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A Student’s Road-map: How to Become an Expert in Something

Every student who wants to become an expert in their field had thought about levels they should have to reach. To achieve success, it is not enough just to know more than newbies do. The difference is not only about knowledge, but about their perception of the world and their attitude towards troubles and tasks.

Newbie Student

For example, cookery. A newbie needs a receipt to cook a simple meal, while chief does not need any receipts at all. This does not mean a chief to remember the receipt, they just know. If they want to add any new ingredient, they will take all other ones into account and maintain correlation intuitively. Experienced people make others think they rather feel things than just remember them.

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There is a theory, dividing one’s way from a newbie to an expert into five separate steps. A student or any person willing to become a real pro, has to reach excellence with each step.

Five Levels of a Skill


The main goal for a newbie is to find out how to solve immediate tasks. As he or she does not have any experience behind, they have to focus on first successes at the very beginning. Newbies need clear rules with understandable instructions in order to concentrate on them well. In fact, they should not focus on anything but keeping up to the rules blindly.

To develop, newbies need to control and observe their actions in order to reach required results.

Advanced Newbie

An advanced newbie uses precise rules as well, but he or she is able to use their skills not only in certain situations. They can deal with those similar ones. A strict rule becomes a recommendation that way. Advanced newbies try new things, but still have troubles with understanding them. As usual newbies, they focus on goal achievement, they do not want to go in for theory and to see the overall picture.

To improve skills, advanced newbies need to get experience is real life situations, which mostly are carefully organized for them.


When rules and recommendations become overwhelmingly complicated, a person starts structuring and sorting them according to their importance, while forming conceptual models. An adept can solve problems and work according to the composed plan and past experience. They are ready to make decisions and to take responsibility for their actions.

To move to the next stage, adepts need to pass through a big variety of typical, real situations. Once they deal with those tasks, they start noticing connections between various concepts.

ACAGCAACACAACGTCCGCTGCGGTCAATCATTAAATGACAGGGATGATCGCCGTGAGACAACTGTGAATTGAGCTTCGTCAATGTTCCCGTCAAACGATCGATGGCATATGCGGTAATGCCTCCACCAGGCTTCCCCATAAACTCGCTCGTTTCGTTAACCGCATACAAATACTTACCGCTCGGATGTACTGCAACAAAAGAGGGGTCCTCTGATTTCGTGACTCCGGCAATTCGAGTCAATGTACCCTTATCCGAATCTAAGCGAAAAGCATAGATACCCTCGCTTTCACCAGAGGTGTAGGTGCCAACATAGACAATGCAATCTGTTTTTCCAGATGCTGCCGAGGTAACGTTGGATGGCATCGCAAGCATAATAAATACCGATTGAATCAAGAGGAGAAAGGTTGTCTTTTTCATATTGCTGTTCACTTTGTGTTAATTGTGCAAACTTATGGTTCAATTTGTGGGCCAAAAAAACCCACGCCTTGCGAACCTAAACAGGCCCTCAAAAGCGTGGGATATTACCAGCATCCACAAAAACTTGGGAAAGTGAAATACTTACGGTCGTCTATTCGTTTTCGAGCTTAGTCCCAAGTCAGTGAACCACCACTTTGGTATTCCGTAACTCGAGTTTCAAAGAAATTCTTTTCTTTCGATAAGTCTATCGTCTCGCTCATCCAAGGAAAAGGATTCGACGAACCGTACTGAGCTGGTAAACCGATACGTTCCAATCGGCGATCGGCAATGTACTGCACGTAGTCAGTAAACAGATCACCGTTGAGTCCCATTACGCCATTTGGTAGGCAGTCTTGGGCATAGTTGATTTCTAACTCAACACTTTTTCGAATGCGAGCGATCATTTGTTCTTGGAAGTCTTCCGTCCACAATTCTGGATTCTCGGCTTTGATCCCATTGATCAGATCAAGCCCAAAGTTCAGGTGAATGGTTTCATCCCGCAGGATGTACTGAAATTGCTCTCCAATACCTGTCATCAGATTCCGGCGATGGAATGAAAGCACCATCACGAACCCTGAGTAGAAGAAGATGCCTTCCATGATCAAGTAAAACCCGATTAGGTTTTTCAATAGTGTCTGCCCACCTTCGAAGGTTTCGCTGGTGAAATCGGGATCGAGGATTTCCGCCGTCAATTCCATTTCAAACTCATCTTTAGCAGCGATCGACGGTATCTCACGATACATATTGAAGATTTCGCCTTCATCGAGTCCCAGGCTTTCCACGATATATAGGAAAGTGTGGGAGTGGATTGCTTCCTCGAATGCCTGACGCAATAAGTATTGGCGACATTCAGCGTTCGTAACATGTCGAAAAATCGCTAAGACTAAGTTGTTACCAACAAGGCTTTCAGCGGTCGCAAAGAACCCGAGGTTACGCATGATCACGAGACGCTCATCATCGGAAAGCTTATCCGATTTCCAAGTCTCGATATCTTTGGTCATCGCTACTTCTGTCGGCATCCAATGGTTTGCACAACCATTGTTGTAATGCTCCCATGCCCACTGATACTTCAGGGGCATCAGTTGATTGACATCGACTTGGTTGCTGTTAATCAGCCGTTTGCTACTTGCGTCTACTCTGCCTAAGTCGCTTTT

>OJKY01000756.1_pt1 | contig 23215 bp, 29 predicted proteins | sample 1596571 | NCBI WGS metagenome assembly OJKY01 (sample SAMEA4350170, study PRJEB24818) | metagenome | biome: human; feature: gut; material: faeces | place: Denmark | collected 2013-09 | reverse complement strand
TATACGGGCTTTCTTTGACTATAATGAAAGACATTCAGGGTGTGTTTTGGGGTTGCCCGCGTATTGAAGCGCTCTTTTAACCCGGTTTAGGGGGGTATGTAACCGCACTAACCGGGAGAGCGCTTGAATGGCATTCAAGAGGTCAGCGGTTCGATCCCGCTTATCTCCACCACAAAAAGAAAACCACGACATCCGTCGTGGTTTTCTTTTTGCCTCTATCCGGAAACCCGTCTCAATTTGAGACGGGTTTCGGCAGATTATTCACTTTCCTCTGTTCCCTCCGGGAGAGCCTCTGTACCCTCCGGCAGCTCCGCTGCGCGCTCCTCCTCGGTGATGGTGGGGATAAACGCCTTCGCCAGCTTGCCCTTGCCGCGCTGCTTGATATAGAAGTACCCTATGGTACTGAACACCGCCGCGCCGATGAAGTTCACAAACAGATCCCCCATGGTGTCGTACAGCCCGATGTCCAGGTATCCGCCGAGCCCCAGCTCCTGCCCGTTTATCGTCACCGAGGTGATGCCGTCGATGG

Specialists are able to create not only conceptual models, but conceptual frameworks around their skill. They want to see the overall and competed picture and get confused with serious simplifying of info. They are conscious about their actions and can regulate them on the go, right in the process. They know how to use and adapt someone else’s experience for themselves, and to use principles that need to be interpreted more precisely than simply keeping up to recommendations.

To improve their skills to the level of expert, a specialist has to receive much practice. They have to practice using their own thoughts and conclusions, not rules. Only when specialists can experiment in various fields freely, they start developing their intuition of an expert.


Expert Student

The main feature of an expert is intuition. They just do their job; no planning or precise analysis is required. If specialists can identify the problem intuitively, experts can solve it like that. Experts have no problems with recognizing templates; they make decisions coming from the context of the situation. Despite the fact about an expert to be very intuitive, they can often feel it difficult to explain motives of their actions.

Though the stage of an expert seems to be the last one in this list, experts never stop improving their skills, finding more and more ways, thinking out more tricky moves and bringing them to life.

So, what are Fundamental Changes?

By analyzing these five stages, one can track general motives appearing while a person develops their skills from a newbie to an expert level in any field:

  • Making a step away from strict rules to intuition and using action patterns according to a particular situation;
  • Filtration: when the problem is not specific nor structured, but a unique complex having certain parts more important than other ones;
  • Moving from the side-observer to a problem participant, accepting the responsibility for a result, not only focusing on a problem solving.

This model is not the only one that tracks one’s way from a newbie to an expert, but it definitely is one of the most popular. Every student can get something new from it, understand his or her stage of skills and set goals they want to achieve.

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